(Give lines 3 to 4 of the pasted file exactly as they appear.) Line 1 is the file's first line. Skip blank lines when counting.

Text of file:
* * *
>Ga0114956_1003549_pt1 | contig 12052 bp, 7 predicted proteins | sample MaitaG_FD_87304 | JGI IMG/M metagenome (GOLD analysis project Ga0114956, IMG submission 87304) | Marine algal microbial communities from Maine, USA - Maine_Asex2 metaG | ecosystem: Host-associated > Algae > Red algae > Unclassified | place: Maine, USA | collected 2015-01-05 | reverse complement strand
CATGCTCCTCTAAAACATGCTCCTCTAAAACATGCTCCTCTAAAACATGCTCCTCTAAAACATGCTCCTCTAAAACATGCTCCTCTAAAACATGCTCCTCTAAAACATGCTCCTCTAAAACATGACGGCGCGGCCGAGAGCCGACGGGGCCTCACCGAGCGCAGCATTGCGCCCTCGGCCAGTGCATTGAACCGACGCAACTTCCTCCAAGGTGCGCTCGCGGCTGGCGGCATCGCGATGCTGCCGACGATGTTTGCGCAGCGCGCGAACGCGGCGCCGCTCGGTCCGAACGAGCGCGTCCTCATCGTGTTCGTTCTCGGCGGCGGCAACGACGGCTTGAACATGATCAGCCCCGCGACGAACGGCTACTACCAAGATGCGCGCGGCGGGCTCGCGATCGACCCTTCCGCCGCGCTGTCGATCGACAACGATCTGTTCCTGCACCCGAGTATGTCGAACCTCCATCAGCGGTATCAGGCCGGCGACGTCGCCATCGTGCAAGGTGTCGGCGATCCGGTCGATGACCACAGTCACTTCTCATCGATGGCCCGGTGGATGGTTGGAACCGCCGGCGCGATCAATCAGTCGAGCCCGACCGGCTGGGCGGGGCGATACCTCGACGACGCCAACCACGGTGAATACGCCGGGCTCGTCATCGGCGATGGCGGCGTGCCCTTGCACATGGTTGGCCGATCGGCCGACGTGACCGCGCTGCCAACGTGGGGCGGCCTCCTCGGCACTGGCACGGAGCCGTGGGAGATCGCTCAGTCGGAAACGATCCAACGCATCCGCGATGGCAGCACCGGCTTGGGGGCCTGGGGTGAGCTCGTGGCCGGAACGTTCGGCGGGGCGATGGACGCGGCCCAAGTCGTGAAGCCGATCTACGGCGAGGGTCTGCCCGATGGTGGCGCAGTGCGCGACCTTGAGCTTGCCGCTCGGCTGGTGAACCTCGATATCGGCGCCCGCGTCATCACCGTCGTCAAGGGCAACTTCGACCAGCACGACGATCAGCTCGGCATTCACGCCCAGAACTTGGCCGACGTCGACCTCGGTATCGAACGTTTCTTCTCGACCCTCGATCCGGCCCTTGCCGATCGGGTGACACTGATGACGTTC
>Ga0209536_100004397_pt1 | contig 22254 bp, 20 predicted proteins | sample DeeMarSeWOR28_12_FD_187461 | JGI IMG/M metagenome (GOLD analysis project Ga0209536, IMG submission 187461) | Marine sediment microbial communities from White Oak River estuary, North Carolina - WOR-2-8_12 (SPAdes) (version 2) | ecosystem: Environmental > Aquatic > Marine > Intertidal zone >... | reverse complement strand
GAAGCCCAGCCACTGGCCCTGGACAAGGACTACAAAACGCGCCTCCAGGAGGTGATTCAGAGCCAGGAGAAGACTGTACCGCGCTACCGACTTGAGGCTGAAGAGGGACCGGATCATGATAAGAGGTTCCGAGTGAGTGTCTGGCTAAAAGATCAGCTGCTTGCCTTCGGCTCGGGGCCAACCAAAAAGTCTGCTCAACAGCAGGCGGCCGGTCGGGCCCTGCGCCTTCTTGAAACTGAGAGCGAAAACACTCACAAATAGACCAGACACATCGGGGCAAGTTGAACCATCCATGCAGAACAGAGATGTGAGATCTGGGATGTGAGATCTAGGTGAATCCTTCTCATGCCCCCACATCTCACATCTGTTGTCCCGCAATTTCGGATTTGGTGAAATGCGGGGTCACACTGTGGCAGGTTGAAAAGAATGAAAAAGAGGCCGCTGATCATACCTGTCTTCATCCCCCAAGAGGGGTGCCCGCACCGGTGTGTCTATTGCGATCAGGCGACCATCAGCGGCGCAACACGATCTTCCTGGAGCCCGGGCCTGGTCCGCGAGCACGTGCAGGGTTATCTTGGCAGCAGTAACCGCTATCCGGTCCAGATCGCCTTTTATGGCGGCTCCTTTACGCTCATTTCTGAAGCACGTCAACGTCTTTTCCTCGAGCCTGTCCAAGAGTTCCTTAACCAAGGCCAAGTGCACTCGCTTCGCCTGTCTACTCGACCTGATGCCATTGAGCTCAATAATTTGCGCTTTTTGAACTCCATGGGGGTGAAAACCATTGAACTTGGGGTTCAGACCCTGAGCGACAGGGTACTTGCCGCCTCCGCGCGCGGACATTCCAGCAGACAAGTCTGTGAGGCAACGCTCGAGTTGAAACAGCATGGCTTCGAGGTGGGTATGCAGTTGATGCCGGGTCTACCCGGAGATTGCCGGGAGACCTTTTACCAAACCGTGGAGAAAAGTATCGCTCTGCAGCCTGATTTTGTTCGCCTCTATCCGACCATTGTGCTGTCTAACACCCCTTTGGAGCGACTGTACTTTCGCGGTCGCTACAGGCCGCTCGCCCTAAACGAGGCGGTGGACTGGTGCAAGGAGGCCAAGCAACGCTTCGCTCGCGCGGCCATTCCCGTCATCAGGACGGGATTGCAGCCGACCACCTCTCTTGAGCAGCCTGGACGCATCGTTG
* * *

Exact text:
>Ga0209536_100004397_pt1 | contig 22254 bp, 20 predicted proteins | sample DeeMarSeWOR28_12_FD_187461 | JGI IMG/M metagenome (GOLD analysis project Ga0209536, IMG submission 187461) | Marine sediment microbial communities from White Oak River estuary, North Carolina - WOR-2-8_12 (SPAdes) (version 2) | ecosystem: Environmental > Aquatic > Marine > Intertidal zone >... | reverse complement strand
GAAGCCCAGCCACTGGCCCTGGACAAGGACTACAAAACGCGCCTCCAGGAGGTGATTCAGAGCCAGGAGAAGACTGTACCGCGCTACCGACTTGAGGCTGAAGAGGGACCGGATCATGATAAGAGGTTCCGAGTGAGTGTCTGGCTAAAAGATCAGCTGCTTGCCTTCGGCTCGGGGCCAACCAAAAAGTCTGCTCAACAGCAGGCGGCCGGTCGGGCCCTGCGCCTTCTTGAAACTGAGAGCGAAAACACTCACAAATAGACCAGACACATCGGGGCAAGTTGAACCATCCATGCAGAACAGAGATGTGAGATCTGGGATGTGAGATCTAGGTGAATCCTTCTCATGCCCCCACATCTCACATCTGTTGTCCCGCAATTTCGGATTTGGTGAAATGCGGGGTCACACTGTGGCAGGTTGAAAAGAATGAAAAAGAGGCCGCTGATCATACCTGTCTTCATCCCCCAAGAGGGGTGCCCGCACCGGTGTGTCTATTGCGATCAGGCGACCATCAGCGGCGCAACACGATCTTCCTGGAGCCCGGGCCTGGTCCGCGAGCACGTGCAGGGTTATCTTGGCAGCAGTAACCGCTATCCGGTCCAGATCGCCTTTTATGGCGGCTCCTTTACGCTCATTTCTGAAGCACGTCAACGTCTTTTCCTCGAGCCTGTCCAAGAGTTCCTTAACCAAGGCCAAGTGCACTCGCTTCGCCTGTCTACTCGACCTGATGCCATTGAGCTCAATAATTTGCGCTTTTTGAACTCCATGGGGGTGAAAACCATTGAACTTGGGGTTCAGACCCTGAGCGACAGGGTACTTGCCGCCTCCGCGCGCGGACATTCCAGCAGACAAGTCTGTGAGGCAACGCTCGAGTTGAAACAGCATGGCTTCGAGGTGGGTATGCAGTTGATGCCGGGTCTACCCGGAGATTGCCGGGAGACCTTTTACCAAACCGTGGAGAAAAGTATCGCTCTGCAGCCTGATTTTGTTCGCCTCTATCCGACCATTGTGCTGTCTAACACCCCTTTGGAGCGACTGTACTTTCGCGGTCGCTACAGGCCGCTCGCCCTAAACGAGGCGGTGGACTGGTGCAAGGAGGCCAAGCAACGCTTCGCTCGCGCGGCCATTCCCGTCATCAGGACGGGATTGCAGCCGACCACCTCTCTTGAGCAGCCTGGACGCATCGTTG